7 inspirational books to gift to loved ones this Christmas

Category: News

If you are looking for last-minute Christmas gift ideas, why not check out our list of seven books sure to inspire.

From true stories of bravery and heroism to fictional memoirs and parables, you’re sure to find something for the loved ones in your life.

1. Dreams from My Father: A Story of Race and Inheritance by Barack Obama

Dreams from My Father was originally released in 1995, nearly 15 years before its author became US president.

The book has since been followed by The Audacity of Hope: Thoughts on Reclaiming the American Dream (2006) and more recently, in 2020, by A Promised Land. The latter is the first of two volumes of post-presidential memoirs Obama has planned.

Dreams from My Father begins in New York, as Obama learns of his father’s death. What follows is a journey into the author’s past, from Kansas to Hawaii and finally to Kenya.

Honest, captivating, and illuminating, the story is one of identity and belonging, told by a young man asking big questions about what makes us who we are.

2. The Girl with the Louding Voice by Abi Daré

Daré’s debut novel, The Girl with the Louding Voice is told from the perspective of fourteen-year-old, Adunni.

Growing up in Nigeria, Adunni’s mother informs her that a solid education is the only way for Adunni to find her “louding voice”. Adunni’s father has other plans. Sold to a local taxi driver to help her parents pay the rent, Adunni becomes the man’s third wife until she promptly runs away.

Discovering her “louding voice” will become not only a means of being heard, but also a way to speak on behalf of those girls who came before, and the ones that will follow.

3. The Worst Journey in the World by Apsley Cherry-Garrard

Cherry-Garrard was close to being selected as part of Captain Scott’s ill-fated team that made its famous push to the South Pole. Instead, he would be among the would-be rescuers who later retrieved the bodies of their fallen companions.

This meticulous memoir details the everyday dramas of exploration; an inspirational tale of friendship and bravery in the face of extreme hardship.

The “Worst Journey in the World” for Cherry-Gerrard occurred just a year after the Terra Nova arrived in the Antarctic and a year before the death of the expedition’s leader. The author set off with Henry Bowers and Bill Wilson – the two men that would later perish with Scott – to collect the eggs of emperor penguins in the name of scientific research.

Documenting the whole of the expedition from Cardiff to New Zealand and eventually to the South Pole and back again, this incredible story of endurance is an epic, unputdownable eye-witness account of a fascinating piece of British history.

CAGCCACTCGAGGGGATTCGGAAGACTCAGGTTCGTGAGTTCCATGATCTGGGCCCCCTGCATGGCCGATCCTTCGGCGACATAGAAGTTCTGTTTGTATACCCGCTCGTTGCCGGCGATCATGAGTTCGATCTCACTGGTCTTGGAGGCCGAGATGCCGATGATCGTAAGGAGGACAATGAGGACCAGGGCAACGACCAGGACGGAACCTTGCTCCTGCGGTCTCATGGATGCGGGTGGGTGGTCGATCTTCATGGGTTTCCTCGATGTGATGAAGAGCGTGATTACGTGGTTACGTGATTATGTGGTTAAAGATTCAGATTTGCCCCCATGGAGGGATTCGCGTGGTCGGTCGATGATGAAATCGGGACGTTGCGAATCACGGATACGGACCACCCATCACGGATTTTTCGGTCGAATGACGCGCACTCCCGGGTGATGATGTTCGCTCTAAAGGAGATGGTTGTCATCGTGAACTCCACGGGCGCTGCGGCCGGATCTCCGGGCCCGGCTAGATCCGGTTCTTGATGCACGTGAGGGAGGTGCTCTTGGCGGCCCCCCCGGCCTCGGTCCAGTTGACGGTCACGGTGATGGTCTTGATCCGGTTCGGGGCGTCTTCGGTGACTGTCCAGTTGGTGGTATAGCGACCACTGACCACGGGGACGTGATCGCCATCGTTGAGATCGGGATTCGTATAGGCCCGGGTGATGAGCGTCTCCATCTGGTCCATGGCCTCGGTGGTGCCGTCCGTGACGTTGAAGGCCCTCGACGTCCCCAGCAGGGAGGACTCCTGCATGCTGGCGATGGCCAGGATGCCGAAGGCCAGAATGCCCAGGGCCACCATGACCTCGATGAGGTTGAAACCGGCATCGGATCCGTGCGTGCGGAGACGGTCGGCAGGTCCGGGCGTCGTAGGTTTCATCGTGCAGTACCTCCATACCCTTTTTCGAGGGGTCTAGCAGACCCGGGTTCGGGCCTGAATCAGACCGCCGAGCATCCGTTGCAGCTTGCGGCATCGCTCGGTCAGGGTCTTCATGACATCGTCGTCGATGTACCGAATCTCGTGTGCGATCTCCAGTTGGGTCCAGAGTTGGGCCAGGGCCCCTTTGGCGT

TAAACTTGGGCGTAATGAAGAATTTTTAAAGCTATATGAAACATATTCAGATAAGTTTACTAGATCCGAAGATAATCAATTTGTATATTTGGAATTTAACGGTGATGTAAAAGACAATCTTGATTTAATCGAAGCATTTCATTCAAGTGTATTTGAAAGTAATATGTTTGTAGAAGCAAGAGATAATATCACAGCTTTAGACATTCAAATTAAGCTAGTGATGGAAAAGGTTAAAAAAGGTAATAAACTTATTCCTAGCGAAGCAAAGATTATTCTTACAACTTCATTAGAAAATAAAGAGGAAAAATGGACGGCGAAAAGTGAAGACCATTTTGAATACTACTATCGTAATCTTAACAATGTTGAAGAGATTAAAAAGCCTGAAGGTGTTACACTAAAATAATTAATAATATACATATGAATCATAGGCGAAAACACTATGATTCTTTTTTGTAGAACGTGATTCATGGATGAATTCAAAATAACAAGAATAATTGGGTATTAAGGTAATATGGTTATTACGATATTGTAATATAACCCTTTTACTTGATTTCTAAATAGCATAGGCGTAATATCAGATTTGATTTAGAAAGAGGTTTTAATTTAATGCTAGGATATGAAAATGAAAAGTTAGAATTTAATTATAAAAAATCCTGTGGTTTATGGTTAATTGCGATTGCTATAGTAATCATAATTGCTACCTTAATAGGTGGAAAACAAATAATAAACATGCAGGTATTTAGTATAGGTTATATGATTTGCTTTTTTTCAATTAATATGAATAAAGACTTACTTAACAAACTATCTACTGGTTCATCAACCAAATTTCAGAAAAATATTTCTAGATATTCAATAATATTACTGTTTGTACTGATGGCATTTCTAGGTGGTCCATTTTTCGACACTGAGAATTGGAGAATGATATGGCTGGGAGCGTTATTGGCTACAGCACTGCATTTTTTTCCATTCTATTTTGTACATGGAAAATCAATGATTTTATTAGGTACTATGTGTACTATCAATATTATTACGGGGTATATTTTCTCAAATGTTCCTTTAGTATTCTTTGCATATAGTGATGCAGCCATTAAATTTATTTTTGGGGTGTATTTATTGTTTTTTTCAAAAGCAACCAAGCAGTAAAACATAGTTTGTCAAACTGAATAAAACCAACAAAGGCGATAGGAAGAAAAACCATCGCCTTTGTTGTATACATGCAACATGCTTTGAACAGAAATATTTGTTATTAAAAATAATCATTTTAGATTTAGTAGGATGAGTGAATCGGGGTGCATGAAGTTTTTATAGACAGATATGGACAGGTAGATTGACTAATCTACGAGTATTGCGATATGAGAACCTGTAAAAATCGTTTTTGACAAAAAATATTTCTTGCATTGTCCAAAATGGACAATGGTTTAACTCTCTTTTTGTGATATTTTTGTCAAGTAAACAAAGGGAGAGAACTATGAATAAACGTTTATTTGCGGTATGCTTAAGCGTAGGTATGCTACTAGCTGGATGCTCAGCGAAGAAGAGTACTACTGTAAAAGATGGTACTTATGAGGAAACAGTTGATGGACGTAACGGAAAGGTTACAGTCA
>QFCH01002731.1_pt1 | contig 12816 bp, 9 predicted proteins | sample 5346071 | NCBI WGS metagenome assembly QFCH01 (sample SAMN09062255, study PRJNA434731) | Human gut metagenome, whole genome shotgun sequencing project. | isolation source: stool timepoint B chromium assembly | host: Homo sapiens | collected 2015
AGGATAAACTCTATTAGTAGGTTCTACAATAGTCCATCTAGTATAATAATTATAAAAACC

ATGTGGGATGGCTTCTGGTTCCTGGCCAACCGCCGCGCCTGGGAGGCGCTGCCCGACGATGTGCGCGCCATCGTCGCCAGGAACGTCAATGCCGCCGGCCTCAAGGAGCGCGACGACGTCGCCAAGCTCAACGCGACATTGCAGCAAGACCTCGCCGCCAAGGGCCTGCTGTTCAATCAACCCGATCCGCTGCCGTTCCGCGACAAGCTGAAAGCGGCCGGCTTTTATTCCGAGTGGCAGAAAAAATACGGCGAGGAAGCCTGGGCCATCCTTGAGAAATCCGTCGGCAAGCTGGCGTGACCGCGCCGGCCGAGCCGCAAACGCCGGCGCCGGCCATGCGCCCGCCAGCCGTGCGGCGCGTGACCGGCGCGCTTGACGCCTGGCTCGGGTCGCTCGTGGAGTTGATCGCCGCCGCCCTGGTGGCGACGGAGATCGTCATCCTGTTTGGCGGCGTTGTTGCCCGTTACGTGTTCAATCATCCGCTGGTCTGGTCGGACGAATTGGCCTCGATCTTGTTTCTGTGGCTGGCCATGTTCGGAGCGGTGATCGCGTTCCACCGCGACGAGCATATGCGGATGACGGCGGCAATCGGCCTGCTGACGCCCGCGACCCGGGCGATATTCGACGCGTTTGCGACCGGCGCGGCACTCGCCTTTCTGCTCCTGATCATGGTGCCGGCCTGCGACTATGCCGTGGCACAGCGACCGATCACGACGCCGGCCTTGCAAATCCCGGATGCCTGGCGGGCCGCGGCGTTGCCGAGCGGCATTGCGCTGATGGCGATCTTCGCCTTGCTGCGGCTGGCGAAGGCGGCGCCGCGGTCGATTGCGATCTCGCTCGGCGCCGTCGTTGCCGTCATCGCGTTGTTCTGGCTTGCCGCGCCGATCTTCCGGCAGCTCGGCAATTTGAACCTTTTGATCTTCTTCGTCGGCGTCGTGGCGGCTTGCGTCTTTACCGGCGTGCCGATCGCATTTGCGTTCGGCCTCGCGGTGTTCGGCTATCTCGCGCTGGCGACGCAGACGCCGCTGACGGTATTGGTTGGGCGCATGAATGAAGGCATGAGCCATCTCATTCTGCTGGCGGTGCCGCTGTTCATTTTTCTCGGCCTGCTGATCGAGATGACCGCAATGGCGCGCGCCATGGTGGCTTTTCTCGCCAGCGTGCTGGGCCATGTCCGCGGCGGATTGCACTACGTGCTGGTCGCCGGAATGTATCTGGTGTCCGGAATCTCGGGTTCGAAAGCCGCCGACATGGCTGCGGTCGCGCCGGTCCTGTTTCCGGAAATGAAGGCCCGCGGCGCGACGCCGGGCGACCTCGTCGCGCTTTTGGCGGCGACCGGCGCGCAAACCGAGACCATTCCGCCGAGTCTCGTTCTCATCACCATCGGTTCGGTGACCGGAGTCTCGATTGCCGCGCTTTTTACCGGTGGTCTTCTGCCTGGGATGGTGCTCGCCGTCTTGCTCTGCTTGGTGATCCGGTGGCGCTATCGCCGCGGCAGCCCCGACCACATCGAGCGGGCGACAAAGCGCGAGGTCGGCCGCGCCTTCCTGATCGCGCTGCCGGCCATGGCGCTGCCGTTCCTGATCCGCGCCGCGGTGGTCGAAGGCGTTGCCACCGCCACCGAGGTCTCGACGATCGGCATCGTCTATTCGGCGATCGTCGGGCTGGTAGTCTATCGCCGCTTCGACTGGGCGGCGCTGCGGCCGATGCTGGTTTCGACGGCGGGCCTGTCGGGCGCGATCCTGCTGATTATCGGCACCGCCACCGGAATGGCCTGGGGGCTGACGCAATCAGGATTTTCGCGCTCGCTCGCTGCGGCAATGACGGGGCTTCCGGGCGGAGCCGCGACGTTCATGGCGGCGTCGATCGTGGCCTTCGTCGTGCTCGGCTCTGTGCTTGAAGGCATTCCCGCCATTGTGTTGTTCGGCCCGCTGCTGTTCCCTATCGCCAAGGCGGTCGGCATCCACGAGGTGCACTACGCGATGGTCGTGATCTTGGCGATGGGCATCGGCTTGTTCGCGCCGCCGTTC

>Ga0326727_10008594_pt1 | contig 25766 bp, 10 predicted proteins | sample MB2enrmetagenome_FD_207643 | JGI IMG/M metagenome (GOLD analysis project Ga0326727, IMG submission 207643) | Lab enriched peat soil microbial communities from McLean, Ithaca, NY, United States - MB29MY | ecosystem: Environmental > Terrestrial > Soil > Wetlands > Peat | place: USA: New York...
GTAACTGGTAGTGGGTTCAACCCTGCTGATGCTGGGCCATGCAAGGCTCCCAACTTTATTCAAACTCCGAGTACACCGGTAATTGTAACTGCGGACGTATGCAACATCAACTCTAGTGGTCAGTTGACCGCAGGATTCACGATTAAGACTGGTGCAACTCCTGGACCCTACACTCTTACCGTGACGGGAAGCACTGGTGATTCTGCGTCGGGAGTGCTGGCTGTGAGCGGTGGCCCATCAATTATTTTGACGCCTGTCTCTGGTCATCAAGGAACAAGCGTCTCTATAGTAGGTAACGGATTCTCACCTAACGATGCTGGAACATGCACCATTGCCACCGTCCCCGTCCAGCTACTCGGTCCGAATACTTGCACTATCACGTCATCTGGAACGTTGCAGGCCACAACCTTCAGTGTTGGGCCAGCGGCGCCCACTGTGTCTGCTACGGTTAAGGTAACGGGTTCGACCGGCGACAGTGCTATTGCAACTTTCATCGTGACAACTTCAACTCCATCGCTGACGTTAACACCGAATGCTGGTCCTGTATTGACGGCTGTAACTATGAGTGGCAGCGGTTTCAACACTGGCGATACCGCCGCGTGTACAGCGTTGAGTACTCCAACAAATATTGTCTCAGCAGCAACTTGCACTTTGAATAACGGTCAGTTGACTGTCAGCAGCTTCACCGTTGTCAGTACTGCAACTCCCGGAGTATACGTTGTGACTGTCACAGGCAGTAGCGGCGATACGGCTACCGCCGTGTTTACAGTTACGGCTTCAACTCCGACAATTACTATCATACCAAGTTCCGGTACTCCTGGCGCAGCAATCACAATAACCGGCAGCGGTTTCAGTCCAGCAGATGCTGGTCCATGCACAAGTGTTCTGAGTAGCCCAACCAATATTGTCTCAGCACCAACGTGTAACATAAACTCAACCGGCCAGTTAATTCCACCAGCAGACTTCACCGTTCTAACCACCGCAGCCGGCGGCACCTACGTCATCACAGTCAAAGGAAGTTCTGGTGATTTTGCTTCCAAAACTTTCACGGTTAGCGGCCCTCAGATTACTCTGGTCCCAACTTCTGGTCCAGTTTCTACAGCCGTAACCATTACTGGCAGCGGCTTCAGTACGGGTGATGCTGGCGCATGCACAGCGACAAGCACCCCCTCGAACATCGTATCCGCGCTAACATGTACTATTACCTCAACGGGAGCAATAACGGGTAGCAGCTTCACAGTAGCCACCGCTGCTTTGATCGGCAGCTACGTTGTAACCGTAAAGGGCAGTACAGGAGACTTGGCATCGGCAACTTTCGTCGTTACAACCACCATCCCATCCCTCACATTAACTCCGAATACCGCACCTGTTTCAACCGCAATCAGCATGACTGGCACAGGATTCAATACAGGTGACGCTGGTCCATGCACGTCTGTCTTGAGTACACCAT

4. The Long Walk by Slavomir Rawicz

The Long Walk is a harrowing true story of Slavomir Rawicz’s 4000-mile escape from a Siberian prison camp.

Arrested by the communist secret police in occupied Poland during the winter of 1939, Rawicz is sentenced to 25 years in a Russian gulag. Inhumane, often barbarous treatment at the hands of their captors meant certain death long before a sentence could be completed.

In 1941, six men – Rawicz’s among them – escaped. Crossing the trans-Siberian railway, into Tibet and the Himalayas, and across the Gobi Desert, their trek to freedom is an awe-inspiring testament to what the body can endure and to the will to survive against incredible odds.

5. The Salt Path by Raynor Winn

Raynor Winn’s husband Moth is diagnosed with terminal cancer and just a few days later the couple loses their livelihood and their home.

In this life-affirming story of grief, home, and the power of nature, the pair decide to take only what they can carry and embark on a 630-mile journey along England’s South-West Coast Path.

With little food or money, each step along the jagged coast in battering wind and rain is a huge test and a challenge to be overcome.

The Sunday Times called The Salt Path “a tale of triumph, of hope over despair; of love over everything”.

6. Wild Swans: Three Daughters of China by Jung Chang

Wild Swans is a story of three generations of Chinese women and has sold more than 13 million copies worldwide. Partly biography and partly a history of 20th-century China, the story follows the author, her mother, and her grandmother from 1924 right up to the 1980s.

In 1920s China, Chang’s grandmother becomes the concubine of a local warlord general, at the age of just 15. Later, the author’s mother – also at the age of 15 – begins to work for the Communist Party of China. Jung Chang herself is a teenager at the time of the Cultural Revolution.

Through the lives of these three women during distinct periods of China’s history, the book transcends biography, autobiography, and history. What follows is an almost-unbelievable true story that is heart-rending, thoughtful, tragic, and ultimately uplifting.

7. The Alchemist by Paulo Coelho

Brazil’s Paulo Coelho has sold more than 60 million copies of his 1998 parable The Alchemist.

Santiago is an Andalusian shepherd who decides that there is more to life and that now is the time to follow his dreams. Through spirituality, magical realism, and folklore, Coelho weaves a tale of a young man following his own path on a life-changing journey that has also has the power to change the lives of those who read it.

It has been a bestseller in 74 countries worldwide and continues to be read and enjoyed today, more than two decades after its release.